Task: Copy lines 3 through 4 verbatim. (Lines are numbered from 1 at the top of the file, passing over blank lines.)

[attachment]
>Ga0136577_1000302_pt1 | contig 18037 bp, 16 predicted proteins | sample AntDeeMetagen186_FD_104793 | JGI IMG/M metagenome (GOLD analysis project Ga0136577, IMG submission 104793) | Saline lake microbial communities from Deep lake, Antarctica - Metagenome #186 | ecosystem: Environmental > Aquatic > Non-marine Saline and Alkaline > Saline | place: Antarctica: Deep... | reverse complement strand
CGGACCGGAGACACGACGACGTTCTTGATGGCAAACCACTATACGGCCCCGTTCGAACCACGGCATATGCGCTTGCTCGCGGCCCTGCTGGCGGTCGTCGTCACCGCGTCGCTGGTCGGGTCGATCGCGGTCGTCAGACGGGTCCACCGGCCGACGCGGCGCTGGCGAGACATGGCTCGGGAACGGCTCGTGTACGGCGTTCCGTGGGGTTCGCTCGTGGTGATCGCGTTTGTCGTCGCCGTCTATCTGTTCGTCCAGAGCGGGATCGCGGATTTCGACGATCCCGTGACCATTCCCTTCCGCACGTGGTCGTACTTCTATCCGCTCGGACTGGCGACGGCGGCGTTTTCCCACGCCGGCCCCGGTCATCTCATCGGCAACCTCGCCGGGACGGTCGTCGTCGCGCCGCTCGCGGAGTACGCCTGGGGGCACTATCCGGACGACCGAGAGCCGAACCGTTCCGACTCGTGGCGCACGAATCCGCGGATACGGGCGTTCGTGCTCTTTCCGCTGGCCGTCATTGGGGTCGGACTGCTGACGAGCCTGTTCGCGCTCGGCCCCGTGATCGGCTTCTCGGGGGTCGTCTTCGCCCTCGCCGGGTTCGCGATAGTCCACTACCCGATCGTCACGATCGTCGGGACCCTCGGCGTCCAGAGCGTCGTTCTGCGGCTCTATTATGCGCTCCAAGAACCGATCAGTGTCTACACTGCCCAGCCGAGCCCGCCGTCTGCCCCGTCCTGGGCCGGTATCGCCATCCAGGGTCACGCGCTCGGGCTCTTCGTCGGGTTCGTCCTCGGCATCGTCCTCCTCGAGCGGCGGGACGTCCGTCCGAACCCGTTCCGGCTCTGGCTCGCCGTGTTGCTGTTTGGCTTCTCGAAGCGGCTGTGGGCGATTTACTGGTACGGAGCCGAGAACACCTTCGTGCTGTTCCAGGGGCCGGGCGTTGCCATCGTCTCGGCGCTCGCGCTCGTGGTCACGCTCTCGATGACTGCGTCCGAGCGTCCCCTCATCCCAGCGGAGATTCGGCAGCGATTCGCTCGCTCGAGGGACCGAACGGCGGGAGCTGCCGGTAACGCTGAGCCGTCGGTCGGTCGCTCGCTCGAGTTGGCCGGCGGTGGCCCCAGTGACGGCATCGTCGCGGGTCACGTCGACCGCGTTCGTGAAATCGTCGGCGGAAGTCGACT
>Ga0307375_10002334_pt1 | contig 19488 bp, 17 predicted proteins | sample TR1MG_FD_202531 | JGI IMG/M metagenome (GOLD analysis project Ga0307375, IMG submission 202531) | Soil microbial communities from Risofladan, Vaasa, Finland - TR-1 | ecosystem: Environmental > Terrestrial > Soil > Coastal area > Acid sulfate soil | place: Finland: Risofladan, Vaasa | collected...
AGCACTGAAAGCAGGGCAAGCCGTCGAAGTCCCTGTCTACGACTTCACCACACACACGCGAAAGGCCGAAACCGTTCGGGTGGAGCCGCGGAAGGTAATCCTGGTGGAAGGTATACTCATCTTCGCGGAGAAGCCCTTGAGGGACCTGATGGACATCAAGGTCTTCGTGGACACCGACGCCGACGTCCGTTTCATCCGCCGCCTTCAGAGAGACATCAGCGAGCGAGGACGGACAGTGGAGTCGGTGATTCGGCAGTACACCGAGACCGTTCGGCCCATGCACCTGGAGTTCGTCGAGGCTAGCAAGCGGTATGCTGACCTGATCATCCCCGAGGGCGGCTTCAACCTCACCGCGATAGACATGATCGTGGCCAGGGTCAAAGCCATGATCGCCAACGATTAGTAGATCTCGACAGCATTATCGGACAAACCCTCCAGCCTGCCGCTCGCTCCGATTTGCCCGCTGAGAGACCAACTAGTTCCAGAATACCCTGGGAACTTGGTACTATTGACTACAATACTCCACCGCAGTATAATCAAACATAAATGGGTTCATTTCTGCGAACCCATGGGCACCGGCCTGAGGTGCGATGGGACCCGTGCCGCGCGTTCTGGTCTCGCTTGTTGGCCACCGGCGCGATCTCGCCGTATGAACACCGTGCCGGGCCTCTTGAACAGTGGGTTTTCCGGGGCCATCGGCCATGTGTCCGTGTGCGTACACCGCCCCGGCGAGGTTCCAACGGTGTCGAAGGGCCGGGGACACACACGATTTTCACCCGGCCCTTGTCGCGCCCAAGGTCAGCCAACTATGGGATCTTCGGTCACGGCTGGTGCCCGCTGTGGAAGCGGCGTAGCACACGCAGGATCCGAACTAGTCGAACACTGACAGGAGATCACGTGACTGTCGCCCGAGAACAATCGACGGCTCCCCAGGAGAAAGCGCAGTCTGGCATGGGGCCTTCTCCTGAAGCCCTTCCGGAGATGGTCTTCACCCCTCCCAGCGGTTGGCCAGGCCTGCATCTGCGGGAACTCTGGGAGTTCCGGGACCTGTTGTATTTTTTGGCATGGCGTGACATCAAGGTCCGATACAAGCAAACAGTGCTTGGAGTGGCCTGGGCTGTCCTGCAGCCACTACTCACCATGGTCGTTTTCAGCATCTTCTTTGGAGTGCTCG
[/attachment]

>Ga0307375_10002334_pt1 | contig 19488 bp, 17 predicted proteins | sample TR1MG_FD_202531 | JGI IMG/M metagenome (GOLD analysis project Ga0307375, IMG submission 202531) | Soil microbial communities from Risofladan, Vaasa, Finland - TR-1 | ecosystem: Environmental > Terrestrial > Soil > Coastal area > Acid sulfate soil | place: Finland: Risofladan, Vaasa | collected...
AGCACTGAAAGCAGGGCAAGCCGTCGAAGTCCCTGTCTACGACTTCACCACACACACGCGAAAGGCCGAAACCGTTCGGGTGGAGCCGCGGAAGGTAATCCTGGTGGAAGGTATACTCATCTTCGCGGAGAAGCCCTTGAGGGACCTGATGGACATCAAGGTCTTCGTGGACACCGACGCCGACGTCCGTTTCATCCGCCGCCTTCAGAGAGACATCAGCGAGCGAGGACGGACAGTGGAGTCGGTGATTCGGCAGTACACCGAGACCGTTCGGCCCATGCACCTGGAGTTCGTCGAGGCTAGCAAGCGGTATGCTGACCTGATCATCCCCGAGGGCGGCTTCAACCTCACCGCGATAGACATGATCGTGGCCAGGGTCAAAGCCATGATCGCCAACGATTAGTAGATCTCGACAGCATTATCGGACAAACCCTCCAGCCTGCCGCTCGCTCCGATTTGCCCGCTGAGAGACCAACTAGTTCCAGAATACCCTGGGAACTTGGTACTATTGACTACAATACTCCACCGCAGTATAATCAAACATAAATGGGTTCATTTCTGCGAACCCATGGGCACCGGCCTGAGGTGCGATGGGACCCGTGCCGCGCGTTCTGGTCTCGCTTGTTGGCCACCGGCGCGATCTCGCCGTATGAACACCGTGCCGGGCCTCTTGAACAGTGGGTTTTCCGGGGCCATCGGCCATGTGTCCGTGTGCGTACACCGCCCCGGCGAGGTTCCAACGGTGTCGAAGGGCCGGGGACACACACGATTTTCACCCGGCCCTTGTCGCGCCCAAGGTCAGCCAACTATGGGATCTTCGGTCACGGCTGGTGCCCGCTGTGGAAGCGGCGTAGCACACGCAGGATCCGAACTAGTCGAACACTGACAGGAGATCACGTGACTGTCGCCCGAGAACAATCGACGGCTCCCCAGGAGAAAGCGCAGTCTGGCATGGGGCCTTCTCCTGAAGCCCTTCCGGAGATGGTCTTCACCCCTCCCAGCGGTTGGCCAGGCCTGCATCTGCGGGAACTCTGGGAGTTCCGGGACCTGTTGTATTTTTTGGCATGGCGTGACATCAAGGTCCGATACAAGCAAACAGTGCTTGGAGTGGCCTGGGCTGTCCTGCAGCCACTACTCACCATGGTCGTTTTCAGCATCTTCTTTGGAGTGCTCG